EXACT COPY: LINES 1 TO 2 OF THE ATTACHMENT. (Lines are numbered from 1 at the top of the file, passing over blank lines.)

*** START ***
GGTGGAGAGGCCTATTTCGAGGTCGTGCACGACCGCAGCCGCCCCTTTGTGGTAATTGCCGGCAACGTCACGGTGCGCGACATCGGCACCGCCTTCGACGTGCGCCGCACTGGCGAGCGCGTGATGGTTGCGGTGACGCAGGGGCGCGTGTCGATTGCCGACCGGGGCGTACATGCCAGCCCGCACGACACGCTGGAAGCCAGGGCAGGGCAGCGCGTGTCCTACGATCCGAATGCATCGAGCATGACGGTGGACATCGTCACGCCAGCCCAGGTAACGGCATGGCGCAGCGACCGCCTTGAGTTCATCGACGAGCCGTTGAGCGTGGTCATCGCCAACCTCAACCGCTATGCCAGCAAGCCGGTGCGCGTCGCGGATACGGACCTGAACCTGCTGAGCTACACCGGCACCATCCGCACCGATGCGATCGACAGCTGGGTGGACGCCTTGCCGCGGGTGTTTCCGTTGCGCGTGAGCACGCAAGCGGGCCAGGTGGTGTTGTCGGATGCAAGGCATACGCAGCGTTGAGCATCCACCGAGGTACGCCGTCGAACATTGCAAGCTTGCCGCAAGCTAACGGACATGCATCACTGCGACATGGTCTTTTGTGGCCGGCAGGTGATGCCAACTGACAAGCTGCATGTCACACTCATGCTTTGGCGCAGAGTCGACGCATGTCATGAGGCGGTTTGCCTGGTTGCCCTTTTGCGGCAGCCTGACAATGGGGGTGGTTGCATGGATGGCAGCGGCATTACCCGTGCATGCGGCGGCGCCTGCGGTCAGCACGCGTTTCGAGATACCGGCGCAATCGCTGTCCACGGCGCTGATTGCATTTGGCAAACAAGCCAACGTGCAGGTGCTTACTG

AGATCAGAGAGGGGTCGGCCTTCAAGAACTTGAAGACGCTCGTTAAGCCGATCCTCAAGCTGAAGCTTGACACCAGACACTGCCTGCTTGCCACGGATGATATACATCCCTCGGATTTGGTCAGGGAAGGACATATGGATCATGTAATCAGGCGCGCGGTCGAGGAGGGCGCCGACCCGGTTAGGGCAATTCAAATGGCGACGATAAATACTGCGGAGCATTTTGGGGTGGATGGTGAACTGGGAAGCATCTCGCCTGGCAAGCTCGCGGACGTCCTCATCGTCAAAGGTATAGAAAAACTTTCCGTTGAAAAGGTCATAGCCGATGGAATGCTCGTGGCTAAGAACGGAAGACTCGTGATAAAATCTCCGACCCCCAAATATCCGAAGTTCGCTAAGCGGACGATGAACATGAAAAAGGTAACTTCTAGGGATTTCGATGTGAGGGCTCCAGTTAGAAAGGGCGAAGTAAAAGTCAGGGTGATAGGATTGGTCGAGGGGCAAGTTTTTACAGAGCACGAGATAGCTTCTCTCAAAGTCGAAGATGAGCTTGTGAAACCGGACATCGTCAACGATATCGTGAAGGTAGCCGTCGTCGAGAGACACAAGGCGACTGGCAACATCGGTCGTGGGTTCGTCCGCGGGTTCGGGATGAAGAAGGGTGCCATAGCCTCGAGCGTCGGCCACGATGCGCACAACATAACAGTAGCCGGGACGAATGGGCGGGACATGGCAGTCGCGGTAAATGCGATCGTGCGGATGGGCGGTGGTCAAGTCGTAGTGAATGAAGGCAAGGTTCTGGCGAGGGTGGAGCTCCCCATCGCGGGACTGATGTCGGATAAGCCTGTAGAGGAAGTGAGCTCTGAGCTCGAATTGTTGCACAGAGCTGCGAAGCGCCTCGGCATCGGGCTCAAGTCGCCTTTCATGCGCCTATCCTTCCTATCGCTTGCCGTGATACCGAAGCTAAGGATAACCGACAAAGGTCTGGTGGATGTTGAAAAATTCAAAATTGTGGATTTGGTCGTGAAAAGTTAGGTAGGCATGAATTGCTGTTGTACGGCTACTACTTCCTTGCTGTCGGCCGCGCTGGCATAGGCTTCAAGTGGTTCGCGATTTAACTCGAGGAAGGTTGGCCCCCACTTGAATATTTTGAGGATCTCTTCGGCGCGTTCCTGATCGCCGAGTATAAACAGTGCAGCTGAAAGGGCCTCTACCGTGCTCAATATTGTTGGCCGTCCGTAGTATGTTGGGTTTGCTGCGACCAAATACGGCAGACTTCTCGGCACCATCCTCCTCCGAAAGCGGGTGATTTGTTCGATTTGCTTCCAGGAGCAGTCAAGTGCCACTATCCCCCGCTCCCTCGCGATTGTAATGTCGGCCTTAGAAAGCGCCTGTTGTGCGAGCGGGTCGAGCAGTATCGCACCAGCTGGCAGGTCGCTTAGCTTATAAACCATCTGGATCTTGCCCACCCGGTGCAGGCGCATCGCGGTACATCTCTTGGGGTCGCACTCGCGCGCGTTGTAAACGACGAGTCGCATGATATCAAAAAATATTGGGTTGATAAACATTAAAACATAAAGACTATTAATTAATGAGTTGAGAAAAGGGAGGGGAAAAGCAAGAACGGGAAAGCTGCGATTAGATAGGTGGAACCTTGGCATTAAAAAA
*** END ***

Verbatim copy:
GGTGGAGAGGCCTATTTCGAGGTCGTGCACGACCGCAGCCGCCCCTTTGTGGTAATTGCCGGCAACGTCACGGTGCGCGACATCGGCACCGCCTTCGACGTGCGCCGCACTGGCGAGCGCGTGATGGTTGCGGTGACGCAGGGGCGCGTGTCGATTGCCGACCGGGGCGTACATGCCAGCCCGCACGACACGCTGGAAGCCAGGGCAGGGCAGCGCGTGTCCTACGATCCGAATGCATCGAGCATGACGGTGGACATCGTCACGCCAGCCCAGGTAACGGCATGGCGCAGCGACCGCCTTGAGTTCATCGACGAGCCGTTGAGCGTGGTCATCGCCAACCTCAACCGCTATGCCAGCAAGCCGGTGCGCGTCGCGGATACGGACCTGAACCTGCTGAGCTACACCGGCACCATCCGCACCGATGCGATCGACAGCTGGGTGGACGCCTTGCCGCGGGTGTTTCCGTTGCGCGTGAGCACGCAAGCGGGCCAGGTGGTGTTGTCGGATGCAAGGCATACGCAGCGTTGAGCATCCACCGAGGTACGCCGTCGAACATTGCAAGCTTGCCGCAAGCTAACGGACATGCATCACTGCGACATGGTCTTTTGTGGCCGGCAGGTGATGCCAACTGACAAGCTGCATGTCACACTCATGCTTTGGCGCAGAGTCGACGCATGTCATGAGGCGGTTTGCCTGGTTGCCCTTTTGCGGCAGCCTGACAATGGGGGTGGTTGCATGGATGGCAGCGGCATTACCCGTGCATGCGGCGGCGCCTGCGGTCAGCACGCGTTTCGAGATACCGGCGCAATCGCTGTCCACGGCGCTGATTGCATTTGGCAAACAAGCCAACGTGCAGGTGCTTACTG

AGATCAGAGAGGGGTCGGCCTTCAAGAACTTGAAGACGCTCGTTAAGCCGATCCTCAAGCTGAAGCTTGACACCAGACACTGCCTGCTTGCCACGGATGATATACATCCCTCGGATTTGGTCAGGGAAGGACATATGGATCATGTAATCAGGCGCGCGGTCGAGGAGGGCGCCGACCCGGTTAGGGCAATTCAAATGGCGACGATAAATACTGCGGAGCATTTTGGGGTGGATGGTGAACTGGGAAGCATCTCGCCTGGCAAGCTCGCGGACGTCCTCATCGTCAAAGGTATAGAAAAACTTTCCGTTGAAAAGGTCATAGCCGATGGAATGCTCGTGGCTAAGAACGGAAGACTCGTGATAAAATCTCCGACCCCCAAATATCCGAAGTTCGCTAAGCGGACGATGAACATGAAAAAGGTAACTTCTAGGGATTTCGATGTGAGGGCTCCAGTTAGAAAGGGCGAAGTAAAAGTCAGGGTGATAGGATTGGTCGAGGGGCAAGTTTTTACAGAGCACGAGATAGCTTCTCTCAAAGTCGAAGATGAGCTTGTGAAACCGGACATCGTCAACGATATCGTGAAGGTAGCCGTCGTCGAGAGACACAAGGCGACTGGCAACATCGGTCGTGGGTTCGTCCGCGGGTTCGGGATGAAGAAGGGTGCCATAGCCTCGAGCGTCGGCCACGATGCGCACAACATAACAGTAGCCGGGACGAATGGGCGGGACATGGCAGTCGCGGTAAATGCGATCGTGCGGATGGGCGGTGGTCAAGTCGTAGTGAATGAAGGCAAGGTTCTGGCGAGGGTGGAGCTCCCCATCGCGGGACTGATGTCGGATAAGCCTGTAGAGGAAGTGAGCTCTGAGCTCGAATTGTTGCACAGAGCTGCGAAGCGCCTCGGCATCGGGCTCAAGTCGCCTTTCATGCGCCTATCCTTCCTATCGCTTGCCGTGATACCGAAGCTAAGGATAACCGACAAAGGTCTGGTGGATGTTGAAAAATTCAAAATTGTGGATTTGGTCGTGAAAAGTTAGGTAGGCATGAATTGCTGTTGTACGGCTACTACTTCCTTGCTGTCGGCCGCGCTGGCATAGGCTTCAAGTGGTTCGCGATTTAACTCGAGGAAGGTTGGCCCCCACTTGAATATTTTGAGGATCTCTTCGGCGCGTTCCTGATCGCCGAGTATAAACAGTGCAGCTGAAAGGGCCTCTACCGTGCTCAATATTGTTGGCCGTCCGTAGTATGTTGGGTTTGCTGCGACCAAATACGGCAGACTTCTCGGCACCATCCTCCTCCGAAAGCGGGTGATTTGTTCGATTTGCTTCCAGGAGCAGTCAAGTGCCACTATCCCCCGCTCCCTCGCGATTGTAATGTCGGCCTTAGAAAGCGCCTGTTGTGCGAGCGGGTCGAGCAGTATCGCACCAGCTGGCAGGTCGCTTAGCTTATAAACCATCTGGATCTTGCCCACCCGGTGCAGGCGCATCGCGGTACATCTCTTGGGGTCGCACTCGCGCGCGTTGTAAACGACGAGTCGCATGATATCAAAAAATATTGGGTTGATAAACATTAAAACATAAAGACTATTAATTAATGAGTTGAGAAAAGGGAGGGGAAAAGCAAGAACGGGAAAGCTGCGATTAGATAGGTGGAACCTTGGCATTAAAAAA